Join Date: Sep 2004
Location: Chwk, , Canada.
Posts: 5,318
Default

Quote:
quote:Originally posted by Kid Charlemagne

To suggest that science and altruism are all that guides public health policy is naive.
+1

Is there anyone here of the Boomer-generation who DIDN'T have the standard "childhood" illnesses (mumps, measles, chickenpox, etc)?
It was almost a rite of passage, but nowadays we want to immunize everyone from everything!
You have to ask yourself WHO is benefiting the most from injecting us with hit-and-miss vaccines for strains of flu that "might" show up this season?







TheShadow is offline  
post #23 of (permalink) Old 08-26-2012, 04:40 PM
Off the Beaten Path
 
Join Date: Aug 2009
Location: , , .
Posts: 889
RamblingBull is offline  
post #24 of (permalink) Old 08-26-2012, 05:01 PM
Summit Master
 
Join Date: Aug 2003
Location: Finally stopping that crazy suffering that is ice, climbing to concentrate on great ski tours!, .
Interest: Anything that can drag me to the mountains. Backpacking is #1, followed by climbing, dayhiking and camping with family.
Posts: 3,782
Default

Quote:
quote:Originally posted by TheShadow
It was almost a rite of passage,
A rite of passage that killed (and is now on the upswing again) babies (Pertussis) and created a lot of deaf kids (maternal Rubella) that are now in their late 40's. Polio crippled people. It wasn't a day home from school with some ginger ale, but possibly a life altering disease. Small pox was eradicated through the use of vaccines. Chicken Pox can cause shingles in adults that had the disease as a child. I went through it and I'm glad my daughter won't. There's nothing romantic or pleasant about any of these diseases. Mumps can have very serious consequences for those that contract the disease post-puberty.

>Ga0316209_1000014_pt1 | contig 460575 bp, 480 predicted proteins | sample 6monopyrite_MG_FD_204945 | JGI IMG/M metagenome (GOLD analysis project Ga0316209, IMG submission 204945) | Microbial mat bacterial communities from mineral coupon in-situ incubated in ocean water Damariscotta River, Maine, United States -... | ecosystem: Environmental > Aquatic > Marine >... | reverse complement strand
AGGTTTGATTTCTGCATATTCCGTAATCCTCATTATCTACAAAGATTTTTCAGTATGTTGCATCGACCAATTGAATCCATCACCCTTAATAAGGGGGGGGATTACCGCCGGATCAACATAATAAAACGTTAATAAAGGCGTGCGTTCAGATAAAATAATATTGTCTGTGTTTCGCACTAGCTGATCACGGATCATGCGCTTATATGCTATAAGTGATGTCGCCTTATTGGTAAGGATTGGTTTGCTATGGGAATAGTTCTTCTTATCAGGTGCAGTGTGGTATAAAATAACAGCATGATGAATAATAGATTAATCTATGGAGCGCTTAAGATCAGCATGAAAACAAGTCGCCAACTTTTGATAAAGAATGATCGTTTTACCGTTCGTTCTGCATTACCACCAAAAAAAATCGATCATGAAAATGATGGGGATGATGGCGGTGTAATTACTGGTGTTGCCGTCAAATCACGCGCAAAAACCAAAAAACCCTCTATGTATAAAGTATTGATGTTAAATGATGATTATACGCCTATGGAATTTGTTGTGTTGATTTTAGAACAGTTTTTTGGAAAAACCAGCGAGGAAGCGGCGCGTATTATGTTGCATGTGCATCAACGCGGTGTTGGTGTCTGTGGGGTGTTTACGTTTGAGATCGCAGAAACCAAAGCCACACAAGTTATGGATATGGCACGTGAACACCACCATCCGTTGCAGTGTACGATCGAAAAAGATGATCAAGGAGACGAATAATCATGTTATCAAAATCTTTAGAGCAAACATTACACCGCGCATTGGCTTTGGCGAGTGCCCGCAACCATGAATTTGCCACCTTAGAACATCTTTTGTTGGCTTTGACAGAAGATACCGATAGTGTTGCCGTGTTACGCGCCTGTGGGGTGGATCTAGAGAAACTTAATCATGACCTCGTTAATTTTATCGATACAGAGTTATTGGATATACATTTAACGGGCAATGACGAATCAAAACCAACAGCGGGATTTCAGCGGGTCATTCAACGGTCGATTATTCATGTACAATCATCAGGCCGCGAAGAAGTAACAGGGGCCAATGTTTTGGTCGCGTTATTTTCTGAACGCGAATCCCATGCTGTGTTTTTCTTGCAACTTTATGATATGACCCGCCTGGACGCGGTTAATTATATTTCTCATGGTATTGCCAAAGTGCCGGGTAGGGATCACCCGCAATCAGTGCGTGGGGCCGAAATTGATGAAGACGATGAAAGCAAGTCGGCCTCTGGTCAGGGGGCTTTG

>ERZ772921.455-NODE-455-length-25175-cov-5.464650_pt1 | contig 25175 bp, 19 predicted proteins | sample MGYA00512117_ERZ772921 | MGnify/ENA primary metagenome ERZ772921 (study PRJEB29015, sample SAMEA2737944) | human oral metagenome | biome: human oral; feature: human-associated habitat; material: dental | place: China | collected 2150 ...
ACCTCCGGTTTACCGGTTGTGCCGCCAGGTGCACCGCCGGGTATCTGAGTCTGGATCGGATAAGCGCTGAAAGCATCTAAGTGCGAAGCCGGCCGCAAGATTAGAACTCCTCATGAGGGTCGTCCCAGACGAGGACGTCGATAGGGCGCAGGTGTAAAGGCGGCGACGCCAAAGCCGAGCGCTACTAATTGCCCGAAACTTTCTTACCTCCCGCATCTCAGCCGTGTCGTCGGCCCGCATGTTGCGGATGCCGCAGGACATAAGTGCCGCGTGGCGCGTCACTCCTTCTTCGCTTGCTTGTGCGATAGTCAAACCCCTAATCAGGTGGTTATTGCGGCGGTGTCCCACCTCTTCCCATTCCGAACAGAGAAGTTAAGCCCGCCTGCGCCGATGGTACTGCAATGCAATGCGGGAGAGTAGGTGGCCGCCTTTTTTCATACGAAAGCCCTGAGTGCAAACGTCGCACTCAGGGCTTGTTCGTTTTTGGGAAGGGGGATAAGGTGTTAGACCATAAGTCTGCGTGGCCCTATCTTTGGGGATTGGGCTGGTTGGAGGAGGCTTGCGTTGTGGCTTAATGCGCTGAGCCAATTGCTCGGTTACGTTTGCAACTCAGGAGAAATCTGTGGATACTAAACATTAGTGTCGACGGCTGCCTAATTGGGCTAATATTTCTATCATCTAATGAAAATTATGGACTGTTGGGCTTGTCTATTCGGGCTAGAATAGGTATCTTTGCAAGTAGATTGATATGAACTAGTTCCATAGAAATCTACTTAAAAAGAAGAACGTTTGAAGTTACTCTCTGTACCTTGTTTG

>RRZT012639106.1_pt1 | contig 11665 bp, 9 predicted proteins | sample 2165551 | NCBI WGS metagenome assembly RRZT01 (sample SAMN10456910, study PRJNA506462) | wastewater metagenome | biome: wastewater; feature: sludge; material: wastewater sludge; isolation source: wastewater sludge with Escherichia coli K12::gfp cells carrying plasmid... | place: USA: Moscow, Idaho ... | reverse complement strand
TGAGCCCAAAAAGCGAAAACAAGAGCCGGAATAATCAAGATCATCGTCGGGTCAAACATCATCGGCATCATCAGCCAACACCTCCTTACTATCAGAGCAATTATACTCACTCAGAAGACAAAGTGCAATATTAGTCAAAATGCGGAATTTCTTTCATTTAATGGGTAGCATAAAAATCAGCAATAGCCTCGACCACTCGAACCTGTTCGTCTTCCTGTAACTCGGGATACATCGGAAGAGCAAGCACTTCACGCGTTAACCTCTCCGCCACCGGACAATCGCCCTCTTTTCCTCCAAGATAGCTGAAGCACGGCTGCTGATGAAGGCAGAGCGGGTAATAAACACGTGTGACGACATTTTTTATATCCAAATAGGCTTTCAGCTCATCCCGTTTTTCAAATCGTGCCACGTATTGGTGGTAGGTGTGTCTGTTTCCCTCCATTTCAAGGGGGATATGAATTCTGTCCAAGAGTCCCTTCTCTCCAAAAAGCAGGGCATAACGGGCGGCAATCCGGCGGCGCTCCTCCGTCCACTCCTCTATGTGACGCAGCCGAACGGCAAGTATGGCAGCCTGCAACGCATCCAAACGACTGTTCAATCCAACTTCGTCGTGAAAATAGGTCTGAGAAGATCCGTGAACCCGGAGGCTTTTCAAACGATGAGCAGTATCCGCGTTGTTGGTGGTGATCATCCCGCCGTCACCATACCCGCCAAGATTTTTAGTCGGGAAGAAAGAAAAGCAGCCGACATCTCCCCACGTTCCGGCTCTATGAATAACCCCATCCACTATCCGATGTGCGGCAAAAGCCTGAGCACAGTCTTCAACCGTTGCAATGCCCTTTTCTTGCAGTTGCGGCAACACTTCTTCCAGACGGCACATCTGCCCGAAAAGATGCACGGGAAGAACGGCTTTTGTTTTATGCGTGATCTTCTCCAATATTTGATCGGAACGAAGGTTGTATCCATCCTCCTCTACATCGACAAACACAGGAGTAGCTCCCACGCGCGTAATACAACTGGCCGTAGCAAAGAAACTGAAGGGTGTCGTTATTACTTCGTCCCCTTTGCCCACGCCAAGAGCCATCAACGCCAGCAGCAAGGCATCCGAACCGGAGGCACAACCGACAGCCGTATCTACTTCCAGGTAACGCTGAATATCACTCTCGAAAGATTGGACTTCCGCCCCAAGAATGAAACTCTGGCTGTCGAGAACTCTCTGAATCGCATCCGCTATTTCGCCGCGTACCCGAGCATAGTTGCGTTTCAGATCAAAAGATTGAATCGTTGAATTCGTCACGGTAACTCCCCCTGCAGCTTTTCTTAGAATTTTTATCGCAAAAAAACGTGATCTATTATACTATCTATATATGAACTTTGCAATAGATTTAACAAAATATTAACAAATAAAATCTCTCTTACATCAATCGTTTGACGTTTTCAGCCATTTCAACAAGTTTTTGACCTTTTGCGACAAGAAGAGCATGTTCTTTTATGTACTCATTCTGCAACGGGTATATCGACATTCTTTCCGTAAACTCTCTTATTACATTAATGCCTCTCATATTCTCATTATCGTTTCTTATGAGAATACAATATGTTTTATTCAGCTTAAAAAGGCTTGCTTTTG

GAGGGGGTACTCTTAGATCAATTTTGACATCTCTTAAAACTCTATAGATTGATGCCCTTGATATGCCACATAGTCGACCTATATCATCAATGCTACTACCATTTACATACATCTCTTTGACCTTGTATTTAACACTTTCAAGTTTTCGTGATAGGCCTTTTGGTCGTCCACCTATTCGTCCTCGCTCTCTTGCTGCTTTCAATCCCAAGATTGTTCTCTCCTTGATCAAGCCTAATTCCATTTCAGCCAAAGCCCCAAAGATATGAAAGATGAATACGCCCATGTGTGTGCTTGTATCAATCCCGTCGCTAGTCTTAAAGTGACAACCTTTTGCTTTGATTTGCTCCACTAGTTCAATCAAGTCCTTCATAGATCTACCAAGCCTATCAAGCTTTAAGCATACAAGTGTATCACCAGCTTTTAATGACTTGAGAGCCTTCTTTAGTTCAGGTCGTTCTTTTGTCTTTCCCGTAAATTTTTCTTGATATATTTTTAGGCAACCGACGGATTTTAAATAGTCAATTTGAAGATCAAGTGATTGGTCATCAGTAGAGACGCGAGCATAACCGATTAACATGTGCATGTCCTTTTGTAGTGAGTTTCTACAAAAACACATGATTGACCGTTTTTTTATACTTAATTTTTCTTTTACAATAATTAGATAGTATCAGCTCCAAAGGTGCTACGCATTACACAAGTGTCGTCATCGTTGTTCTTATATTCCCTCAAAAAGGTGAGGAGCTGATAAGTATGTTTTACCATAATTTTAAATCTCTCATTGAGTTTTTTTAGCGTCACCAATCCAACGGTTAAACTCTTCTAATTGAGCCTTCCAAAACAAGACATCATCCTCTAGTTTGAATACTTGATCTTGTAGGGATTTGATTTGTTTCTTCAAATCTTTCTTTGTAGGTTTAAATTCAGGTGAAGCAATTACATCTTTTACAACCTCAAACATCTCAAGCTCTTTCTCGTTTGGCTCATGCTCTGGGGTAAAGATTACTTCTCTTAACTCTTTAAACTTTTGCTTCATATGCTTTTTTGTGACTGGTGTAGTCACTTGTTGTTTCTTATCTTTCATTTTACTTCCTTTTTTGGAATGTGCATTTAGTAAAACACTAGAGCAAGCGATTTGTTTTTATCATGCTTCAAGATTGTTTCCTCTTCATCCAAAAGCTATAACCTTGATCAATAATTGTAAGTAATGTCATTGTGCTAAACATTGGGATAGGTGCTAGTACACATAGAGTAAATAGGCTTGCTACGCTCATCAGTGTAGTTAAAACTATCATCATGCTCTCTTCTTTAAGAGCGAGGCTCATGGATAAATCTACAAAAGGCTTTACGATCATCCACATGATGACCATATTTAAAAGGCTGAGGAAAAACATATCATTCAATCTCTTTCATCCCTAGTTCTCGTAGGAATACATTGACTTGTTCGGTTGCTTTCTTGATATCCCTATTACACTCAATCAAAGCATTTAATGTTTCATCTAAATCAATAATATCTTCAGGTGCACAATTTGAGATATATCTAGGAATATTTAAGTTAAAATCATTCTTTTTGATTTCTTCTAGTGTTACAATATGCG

Measles? Yeah, we all want THAT. There was a time when almost everyone did get it, and it sucked. There are still developing parts of the world that have high infection and fatality rates from it.

From Wiki:
----------------------------------
While the vast majority of patients survive measles, complications occur fairly frequently, and may include bronchitis, and panencephalitis which is potentially fatal. Also, even if the patient is not concerned about death or sequela from the measles, the person may spread the disease to an immunocompromised patient, for whom the risk of death is much higher, due to complications such as giant cell pneumonia. Acute measles encephalitis is another serious risk of measles virus infection. It typically occurs two days to one week after the breakout of the measles exanthem, and begins with very high fever, severe headache, convulsions, and altered mentation. Patient may become comatose, and death or brain injury may occur
----------------------------------

It's fine to question the flu shot, and the debate about mandatory immunization is fine. What is crap is the total "anti immunization" campaign that is made up of Jenny McCarthy hyped non-science that is based on nothing more than a few morons (she's a Playmate, not a scientist) that use the internet to spread their lies.

The flu vaccine is not part of the normal round of immunizations in children and adults. It's because the disease is difficult to target, and in healthy people, has few long term effects. It kills the elderly with regularity, but otherwise healthy people don't have a lot to fear from the flu, normally.
johngenx is offline  
post #25 of (permalink) Old 08-27-2012, 08:40 PM
Headed for the Mountains
 
Join Date: May 2010
Location: Maple Ridge, BC, Canada.
Posts: 393
Default

I am also affected by this and thinks it's a completely decent expectation.

I have to wonder what the real issue is with such a simple thing. At this point, it's safe to say the anti-vaccine crowd (that connects it to all sorts of fundamentally unrelated conditions) is a fringe egged on by unscientific media clowns.

Maybe a fear of needles is the concern?